Molybdenum muddle
Isotope issues just keep hanging over the head of nuclear medicine. Once again, when one highly enriched uranium reactor goes down, it takes a significant percentage of the world's production of molybdenum-99 (Mo-99) along with it. When molybdenum is in short supply, so is the capability to produce technetium-99m, the most widely used isotope in nuclear medicine studies. Osman Ratib MD, PhD, professor and chair of radiology and head of the nuclear medicine division at Switzerland's University Hospital of Geneva, noted that Mo-99 producers bear much of the responsibility for the current situation.

"This crisis clearly showed the negative aspect of market globalization and partitioning. In order to make more money, companies bought and shut down production facilities and left only three production sites in Europe. "And of course what should not happen happened and two out of three failed, leaving the third site completely overloaded and unable to produce enough for the whole of Europe," Ratib added.

"Besides, for market protectionism, production from Canada, South Africa or Australia (or even the U.S.) is not allowed in Europe--so we could not buy directly from them without setting up complex and tedious authorizations that would take weeks. This is just greed and marketing (on the part) of large companies to make more money and partition the market. Governments should not allow that to happen."

The Canadian government seems to have had enough of the Chalk River saga, and announced it is getting out of the medical isotope production business. As nature abhors a vacuum, apparently so does the medical isotope industry.

The past few weeks have seen initiatives underway for low-enriched uranium production of Mo-99 at various facilities as well as political posturing for funding to build highly-enriched uranium reactors. The attempt to consolidate isotope production as the purview of only a handful of manufacturers seems as though it will result in a host of new vendors and development processes entering the market.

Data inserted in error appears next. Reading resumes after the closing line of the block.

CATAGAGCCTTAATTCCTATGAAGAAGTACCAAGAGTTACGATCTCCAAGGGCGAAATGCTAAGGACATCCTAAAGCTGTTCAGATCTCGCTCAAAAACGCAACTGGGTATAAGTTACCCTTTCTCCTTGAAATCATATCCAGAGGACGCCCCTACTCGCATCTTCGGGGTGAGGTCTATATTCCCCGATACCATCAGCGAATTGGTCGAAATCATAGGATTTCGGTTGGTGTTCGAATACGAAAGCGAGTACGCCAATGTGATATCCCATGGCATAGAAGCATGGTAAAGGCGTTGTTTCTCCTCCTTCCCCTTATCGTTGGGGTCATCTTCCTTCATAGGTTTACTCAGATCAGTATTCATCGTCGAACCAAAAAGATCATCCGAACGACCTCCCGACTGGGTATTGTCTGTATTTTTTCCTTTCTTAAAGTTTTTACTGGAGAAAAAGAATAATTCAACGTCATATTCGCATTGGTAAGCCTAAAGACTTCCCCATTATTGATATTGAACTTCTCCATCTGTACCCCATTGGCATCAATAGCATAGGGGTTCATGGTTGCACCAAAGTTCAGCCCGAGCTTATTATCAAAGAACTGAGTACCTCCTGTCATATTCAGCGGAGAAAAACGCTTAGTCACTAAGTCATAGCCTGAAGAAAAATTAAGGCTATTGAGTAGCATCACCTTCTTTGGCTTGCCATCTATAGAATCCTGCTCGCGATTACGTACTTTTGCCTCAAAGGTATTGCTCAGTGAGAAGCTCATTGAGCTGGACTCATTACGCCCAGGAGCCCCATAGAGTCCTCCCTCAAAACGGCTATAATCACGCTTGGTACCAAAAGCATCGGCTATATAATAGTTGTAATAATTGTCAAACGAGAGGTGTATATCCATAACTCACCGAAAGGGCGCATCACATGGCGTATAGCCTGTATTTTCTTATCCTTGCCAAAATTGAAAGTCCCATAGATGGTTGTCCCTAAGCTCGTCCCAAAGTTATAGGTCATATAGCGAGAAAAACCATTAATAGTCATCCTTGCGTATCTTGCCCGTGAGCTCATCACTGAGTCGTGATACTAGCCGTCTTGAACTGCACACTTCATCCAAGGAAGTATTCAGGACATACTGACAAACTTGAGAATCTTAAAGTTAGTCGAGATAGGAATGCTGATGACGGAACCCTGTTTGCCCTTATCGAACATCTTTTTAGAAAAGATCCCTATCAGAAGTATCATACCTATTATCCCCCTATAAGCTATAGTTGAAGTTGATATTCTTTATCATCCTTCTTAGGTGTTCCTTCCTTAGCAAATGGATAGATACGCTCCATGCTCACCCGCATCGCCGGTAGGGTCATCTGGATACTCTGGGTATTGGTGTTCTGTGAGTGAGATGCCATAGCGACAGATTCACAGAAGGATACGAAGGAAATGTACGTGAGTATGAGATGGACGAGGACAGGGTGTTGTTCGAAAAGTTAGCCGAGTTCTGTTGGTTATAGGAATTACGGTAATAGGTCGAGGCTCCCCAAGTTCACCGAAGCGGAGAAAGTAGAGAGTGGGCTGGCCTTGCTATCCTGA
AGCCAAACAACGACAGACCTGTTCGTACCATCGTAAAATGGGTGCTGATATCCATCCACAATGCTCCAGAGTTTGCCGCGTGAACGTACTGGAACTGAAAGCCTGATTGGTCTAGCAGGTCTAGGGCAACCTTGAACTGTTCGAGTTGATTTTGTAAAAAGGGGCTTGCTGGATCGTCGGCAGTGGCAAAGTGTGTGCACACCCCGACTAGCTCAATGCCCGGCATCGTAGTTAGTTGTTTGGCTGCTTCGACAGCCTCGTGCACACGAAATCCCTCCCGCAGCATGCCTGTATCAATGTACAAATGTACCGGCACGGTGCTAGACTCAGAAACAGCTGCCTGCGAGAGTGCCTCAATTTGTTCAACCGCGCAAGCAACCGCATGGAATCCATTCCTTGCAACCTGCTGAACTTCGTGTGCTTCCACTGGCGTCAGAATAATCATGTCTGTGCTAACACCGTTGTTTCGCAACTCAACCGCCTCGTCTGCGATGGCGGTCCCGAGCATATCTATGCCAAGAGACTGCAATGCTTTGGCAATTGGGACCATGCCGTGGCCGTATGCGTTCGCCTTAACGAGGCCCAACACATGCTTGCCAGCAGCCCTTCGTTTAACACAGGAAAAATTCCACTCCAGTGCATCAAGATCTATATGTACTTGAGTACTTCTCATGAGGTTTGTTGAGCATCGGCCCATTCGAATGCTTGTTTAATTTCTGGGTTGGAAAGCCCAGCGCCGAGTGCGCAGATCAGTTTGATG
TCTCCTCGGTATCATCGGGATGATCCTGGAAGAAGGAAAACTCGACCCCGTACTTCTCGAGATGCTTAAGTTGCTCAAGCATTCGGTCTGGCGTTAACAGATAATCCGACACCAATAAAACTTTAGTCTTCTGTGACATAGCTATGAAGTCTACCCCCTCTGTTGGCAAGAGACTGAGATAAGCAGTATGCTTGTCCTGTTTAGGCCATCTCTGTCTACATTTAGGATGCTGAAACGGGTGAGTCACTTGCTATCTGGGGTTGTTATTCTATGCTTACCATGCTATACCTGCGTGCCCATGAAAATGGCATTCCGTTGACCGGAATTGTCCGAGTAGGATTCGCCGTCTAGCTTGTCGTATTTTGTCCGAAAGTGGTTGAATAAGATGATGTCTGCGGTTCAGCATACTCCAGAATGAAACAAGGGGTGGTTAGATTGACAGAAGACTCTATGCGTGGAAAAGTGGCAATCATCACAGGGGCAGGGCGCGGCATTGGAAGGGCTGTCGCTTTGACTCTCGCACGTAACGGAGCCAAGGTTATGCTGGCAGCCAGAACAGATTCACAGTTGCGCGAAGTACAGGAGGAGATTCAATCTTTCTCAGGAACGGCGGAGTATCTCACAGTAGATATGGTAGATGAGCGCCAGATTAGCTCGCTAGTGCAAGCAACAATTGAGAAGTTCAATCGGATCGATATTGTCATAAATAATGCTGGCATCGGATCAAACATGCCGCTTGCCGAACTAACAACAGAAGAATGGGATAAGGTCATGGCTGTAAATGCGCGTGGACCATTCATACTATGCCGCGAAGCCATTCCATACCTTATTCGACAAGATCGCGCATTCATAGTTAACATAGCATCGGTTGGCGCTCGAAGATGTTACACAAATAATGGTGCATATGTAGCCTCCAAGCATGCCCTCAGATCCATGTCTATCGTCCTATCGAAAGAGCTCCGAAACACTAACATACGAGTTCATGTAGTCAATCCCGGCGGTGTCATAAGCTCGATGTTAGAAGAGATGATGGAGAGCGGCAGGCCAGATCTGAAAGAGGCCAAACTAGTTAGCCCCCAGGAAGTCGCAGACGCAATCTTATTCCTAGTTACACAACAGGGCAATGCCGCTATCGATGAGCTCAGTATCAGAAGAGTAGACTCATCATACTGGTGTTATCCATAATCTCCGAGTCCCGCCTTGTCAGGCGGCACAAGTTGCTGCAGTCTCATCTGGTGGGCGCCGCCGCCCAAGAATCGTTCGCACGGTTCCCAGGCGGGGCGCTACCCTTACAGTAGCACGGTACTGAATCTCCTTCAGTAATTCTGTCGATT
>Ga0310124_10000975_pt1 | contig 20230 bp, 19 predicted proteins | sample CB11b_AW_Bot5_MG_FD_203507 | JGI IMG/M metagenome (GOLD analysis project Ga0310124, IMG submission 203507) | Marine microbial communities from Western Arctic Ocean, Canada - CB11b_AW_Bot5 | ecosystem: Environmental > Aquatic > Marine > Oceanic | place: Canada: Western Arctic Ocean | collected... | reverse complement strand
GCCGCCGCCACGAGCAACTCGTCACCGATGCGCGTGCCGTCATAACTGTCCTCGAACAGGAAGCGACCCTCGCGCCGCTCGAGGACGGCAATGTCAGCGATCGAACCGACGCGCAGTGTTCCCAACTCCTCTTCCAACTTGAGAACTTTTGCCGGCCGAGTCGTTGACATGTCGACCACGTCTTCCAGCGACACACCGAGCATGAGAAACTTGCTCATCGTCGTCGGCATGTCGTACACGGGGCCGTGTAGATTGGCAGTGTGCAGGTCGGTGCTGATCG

In related, belated news for this past Father's Day, SPECT/CT prostate cancer imaging using technetium-99m results in better sentinel node detection and localization, according to work conducted by researchers at the Antoni van Leeuwenhoek Hospital in Amsterdam, The Netherlands.

Also recently in clinical news, the imaging of changes in glucose metabolism with PET, as reflected by cellular uptake and trapping of the glucose analog 18F-FDG, can provide a response assessment that is both more timely and more accurate than that provided by standard structural imaging for non-small cell lung cancer, according to a review of PET assessment by Rodney J. Hicks, MD.

If you want to find out more about the possibilities for molecular imaging in your practice head over to our Healthcare TechGuide and check out the variety of systems offered there.

Lastly, if you have a comment or report to share about the utilization of molecular imaging and nuclear medicine in your practice, please contact me at the address below. I look forward to hearing from you.

Jonathan Batchelor, Web Editor